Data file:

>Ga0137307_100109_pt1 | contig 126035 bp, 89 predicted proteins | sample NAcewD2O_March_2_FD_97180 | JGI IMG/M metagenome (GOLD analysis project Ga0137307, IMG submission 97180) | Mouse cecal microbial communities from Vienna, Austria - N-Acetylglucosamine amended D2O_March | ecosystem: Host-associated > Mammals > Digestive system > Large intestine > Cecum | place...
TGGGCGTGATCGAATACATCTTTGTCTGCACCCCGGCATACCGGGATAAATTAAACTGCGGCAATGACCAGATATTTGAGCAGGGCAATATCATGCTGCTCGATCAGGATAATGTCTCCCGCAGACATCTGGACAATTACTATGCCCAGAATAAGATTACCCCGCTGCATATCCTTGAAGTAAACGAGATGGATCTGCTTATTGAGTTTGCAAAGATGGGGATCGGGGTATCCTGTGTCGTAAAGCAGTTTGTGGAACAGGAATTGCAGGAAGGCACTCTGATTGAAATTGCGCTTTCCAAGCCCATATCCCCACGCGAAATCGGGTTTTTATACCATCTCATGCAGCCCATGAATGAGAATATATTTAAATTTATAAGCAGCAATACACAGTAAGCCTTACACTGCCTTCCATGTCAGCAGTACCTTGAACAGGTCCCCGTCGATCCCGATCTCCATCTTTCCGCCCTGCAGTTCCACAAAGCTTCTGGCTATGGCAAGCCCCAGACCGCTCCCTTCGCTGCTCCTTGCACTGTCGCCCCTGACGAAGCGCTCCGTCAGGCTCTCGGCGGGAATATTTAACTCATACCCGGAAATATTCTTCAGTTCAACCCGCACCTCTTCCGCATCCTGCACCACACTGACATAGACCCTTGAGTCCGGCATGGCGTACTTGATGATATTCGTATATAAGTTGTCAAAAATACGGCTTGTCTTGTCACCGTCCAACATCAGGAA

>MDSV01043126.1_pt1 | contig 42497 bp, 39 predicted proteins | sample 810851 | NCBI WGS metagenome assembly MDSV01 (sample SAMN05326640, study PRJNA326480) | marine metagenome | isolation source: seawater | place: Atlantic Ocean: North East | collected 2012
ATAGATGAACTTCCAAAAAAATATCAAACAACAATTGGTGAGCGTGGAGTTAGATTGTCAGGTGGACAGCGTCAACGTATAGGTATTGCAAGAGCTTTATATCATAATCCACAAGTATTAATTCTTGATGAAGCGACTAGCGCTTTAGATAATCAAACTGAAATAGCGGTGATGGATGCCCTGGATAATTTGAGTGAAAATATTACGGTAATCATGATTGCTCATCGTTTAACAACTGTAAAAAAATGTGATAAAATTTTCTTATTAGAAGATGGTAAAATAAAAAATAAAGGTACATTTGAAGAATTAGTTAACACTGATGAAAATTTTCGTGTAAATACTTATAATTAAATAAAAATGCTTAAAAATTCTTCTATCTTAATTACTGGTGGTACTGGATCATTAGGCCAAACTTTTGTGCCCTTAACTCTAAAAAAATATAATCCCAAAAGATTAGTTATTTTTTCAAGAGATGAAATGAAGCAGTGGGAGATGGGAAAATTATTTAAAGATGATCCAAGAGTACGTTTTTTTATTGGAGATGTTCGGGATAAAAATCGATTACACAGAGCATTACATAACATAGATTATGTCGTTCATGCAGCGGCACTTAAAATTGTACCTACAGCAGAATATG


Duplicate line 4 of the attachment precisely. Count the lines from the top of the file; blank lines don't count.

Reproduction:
ATAGATGAACTTCCAAAAAAATATCAAACAACAATTGGTGAGCGTGGAGTTAGATTGTCAGGTGGACAGCGTCAACGTATAGGTATTGCAAGAGCTTTATATCATAATCCACAAGTATTAATTCTTGATGAAGCGACTAGCGCTTTAGATAATCAAACTGAAATAGCGGTGATGGATGCCCTGGATAATTTGAGTGAAAATATTACGGTAATCATGATTGCTCATCGTTTAACAACTGTAAAAAAATGTGATAAAATTTTCTTATTAGAAGATGGTAAAATAAAAAATAAAGGTACATTTGAAGAATTAGTTAACACTGATGAAAATTTTCGTGTAAATACTTATAATTAAATAAAAATGCTTAAAAATTCTTCTATCTTAATTACTGGTGGTACTGGATCATTAGGCCAAACTTTTGTGCCCTTAACTCTAAAAAAATATAATCCCAAAAGATTAGTTATTTTTTCAAGAGATGAAATGAAGCAGTGGGAGATGGGAAAATTATTTAAAGATGATCCAAGAGTACGTTTTTTTATTGGAGATGTTCGGGATAAAAATCGATTACACAGAGCATTACATAACATAGATTATGTCGTTCATGCAGCGGCACTTAAAATTGTACCTACAGCAGAATATG